My first advice would be to create some plots to visualize your data. Exactly what plot will depend on what software is available to you, what you are comfortable with, and also on the question you want to address.
To know if stores tend to carry products with different price points, I would just plot the price of the various products side-by-side, a bit like the last three plots on this page. You can get a lot of insight from such plots, not only if the average level looks different but also if there is a lot of overlap between stores or if the distributions differ in other ways (perhaps two stores have a similar distribution on the lower end but only one of them carries a few very expensive products or may some store has a wider range of products etc.)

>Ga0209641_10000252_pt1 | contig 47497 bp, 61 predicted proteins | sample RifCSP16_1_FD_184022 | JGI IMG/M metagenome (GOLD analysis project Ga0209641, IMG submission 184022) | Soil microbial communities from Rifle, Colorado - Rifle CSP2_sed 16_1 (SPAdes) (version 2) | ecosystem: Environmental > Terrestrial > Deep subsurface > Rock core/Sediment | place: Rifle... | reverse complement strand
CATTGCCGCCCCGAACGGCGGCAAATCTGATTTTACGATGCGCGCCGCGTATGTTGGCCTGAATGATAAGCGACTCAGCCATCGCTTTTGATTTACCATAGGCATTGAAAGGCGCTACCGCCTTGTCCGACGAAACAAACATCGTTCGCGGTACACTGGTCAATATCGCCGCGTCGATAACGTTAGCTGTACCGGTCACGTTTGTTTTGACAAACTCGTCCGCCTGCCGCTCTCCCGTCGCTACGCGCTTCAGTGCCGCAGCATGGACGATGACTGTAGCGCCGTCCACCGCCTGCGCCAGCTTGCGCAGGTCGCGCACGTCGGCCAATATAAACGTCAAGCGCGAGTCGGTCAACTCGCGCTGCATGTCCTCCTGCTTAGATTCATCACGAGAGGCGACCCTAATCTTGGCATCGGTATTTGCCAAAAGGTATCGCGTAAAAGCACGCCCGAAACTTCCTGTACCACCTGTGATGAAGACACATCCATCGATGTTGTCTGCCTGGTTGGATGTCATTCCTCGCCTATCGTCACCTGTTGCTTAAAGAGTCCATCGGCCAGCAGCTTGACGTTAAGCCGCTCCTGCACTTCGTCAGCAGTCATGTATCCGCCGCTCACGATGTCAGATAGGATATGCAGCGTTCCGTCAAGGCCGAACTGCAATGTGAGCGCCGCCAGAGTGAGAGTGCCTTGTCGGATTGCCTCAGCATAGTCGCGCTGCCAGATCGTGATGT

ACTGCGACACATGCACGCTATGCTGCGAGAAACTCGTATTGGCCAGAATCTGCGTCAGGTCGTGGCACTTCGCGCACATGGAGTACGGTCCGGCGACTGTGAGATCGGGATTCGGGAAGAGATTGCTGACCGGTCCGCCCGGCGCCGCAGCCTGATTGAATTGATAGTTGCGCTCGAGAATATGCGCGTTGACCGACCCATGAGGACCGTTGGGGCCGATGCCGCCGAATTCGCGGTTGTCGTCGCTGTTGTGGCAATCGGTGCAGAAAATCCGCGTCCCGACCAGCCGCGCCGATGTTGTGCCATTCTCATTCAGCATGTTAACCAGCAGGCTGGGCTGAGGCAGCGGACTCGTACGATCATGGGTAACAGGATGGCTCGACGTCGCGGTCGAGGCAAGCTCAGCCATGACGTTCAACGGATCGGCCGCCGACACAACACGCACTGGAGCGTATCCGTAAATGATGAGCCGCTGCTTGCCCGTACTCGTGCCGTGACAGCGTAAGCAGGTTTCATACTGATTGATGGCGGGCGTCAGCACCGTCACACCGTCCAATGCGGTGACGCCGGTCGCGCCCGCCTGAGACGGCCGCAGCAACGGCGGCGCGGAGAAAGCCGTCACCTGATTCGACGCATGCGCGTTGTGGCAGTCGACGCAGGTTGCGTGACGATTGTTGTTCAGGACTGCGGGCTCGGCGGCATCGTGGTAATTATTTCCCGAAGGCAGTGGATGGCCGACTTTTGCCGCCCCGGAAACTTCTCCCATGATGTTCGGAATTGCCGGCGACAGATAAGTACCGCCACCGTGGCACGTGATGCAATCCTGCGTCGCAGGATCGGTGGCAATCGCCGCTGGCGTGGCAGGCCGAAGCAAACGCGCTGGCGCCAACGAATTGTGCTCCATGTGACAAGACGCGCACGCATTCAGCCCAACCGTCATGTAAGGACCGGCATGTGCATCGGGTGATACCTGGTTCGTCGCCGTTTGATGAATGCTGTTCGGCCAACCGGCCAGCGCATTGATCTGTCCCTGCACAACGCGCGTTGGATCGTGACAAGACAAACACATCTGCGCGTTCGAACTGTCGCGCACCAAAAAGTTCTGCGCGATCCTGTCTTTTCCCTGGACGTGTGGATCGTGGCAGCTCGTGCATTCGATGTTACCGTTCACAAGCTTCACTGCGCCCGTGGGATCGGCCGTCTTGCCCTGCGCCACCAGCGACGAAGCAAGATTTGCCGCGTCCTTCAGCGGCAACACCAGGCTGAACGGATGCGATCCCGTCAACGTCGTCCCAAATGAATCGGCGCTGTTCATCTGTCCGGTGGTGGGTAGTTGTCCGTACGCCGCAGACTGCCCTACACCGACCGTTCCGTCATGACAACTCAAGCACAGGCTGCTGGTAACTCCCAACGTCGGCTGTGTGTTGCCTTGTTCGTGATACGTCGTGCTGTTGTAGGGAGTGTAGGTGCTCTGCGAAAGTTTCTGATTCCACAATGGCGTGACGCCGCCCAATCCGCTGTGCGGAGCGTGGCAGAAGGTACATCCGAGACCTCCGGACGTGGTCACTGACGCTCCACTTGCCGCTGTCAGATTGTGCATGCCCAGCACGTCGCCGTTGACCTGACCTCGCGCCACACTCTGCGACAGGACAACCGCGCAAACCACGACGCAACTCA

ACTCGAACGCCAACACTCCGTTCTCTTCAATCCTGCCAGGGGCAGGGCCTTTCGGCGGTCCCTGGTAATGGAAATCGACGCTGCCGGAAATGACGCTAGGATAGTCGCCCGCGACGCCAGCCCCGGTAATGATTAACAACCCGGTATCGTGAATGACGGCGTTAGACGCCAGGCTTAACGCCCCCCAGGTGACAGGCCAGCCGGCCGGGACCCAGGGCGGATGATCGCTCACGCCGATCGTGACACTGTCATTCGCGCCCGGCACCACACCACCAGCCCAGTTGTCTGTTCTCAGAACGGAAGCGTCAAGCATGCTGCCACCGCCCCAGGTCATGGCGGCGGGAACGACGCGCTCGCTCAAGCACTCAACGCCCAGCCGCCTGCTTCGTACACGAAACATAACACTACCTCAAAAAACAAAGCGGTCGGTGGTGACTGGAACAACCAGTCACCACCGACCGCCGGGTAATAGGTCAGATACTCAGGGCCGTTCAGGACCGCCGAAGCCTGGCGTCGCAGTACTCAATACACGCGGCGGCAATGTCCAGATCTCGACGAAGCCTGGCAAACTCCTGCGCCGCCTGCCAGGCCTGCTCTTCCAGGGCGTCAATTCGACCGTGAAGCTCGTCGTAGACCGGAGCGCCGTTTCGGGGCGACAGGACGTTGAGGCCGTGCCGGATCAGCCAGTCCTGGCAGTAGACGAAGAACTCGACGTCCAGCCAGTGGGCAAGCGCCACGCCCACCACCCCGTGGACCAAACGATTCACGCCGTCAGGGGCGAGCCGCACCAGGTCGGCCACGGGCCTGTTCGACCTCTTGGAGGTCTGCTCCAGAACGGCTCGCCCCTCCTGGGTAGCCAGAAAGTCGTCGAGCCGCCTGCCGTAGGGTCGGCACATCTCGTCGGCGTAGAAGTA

If you want to know if the same products are sold at different prices in different stores, creating an interesting plot is a little more complicated, you could try to represent the differences between pairs of stores or do something like
but it can become unwieldy with a lot of data.
Of course, if there is little overlap in the range of products, the second approach could suggest that two stores are similar even though one sells mostly expensive luxury goods and the other cheap brands only because the few products they have in common are priced similarly. You need to recognize that those are two different question and interpret the results accordingly.
Regarding inferential statistics, one-way ANOVA or Kruskal–Wallis one-way analysis of variance could be relevant to address the first question and repeated-measures ANOVA or Friedman's test to address the second one but given the way you described your problem, I am not sure that running a test would really be helpful.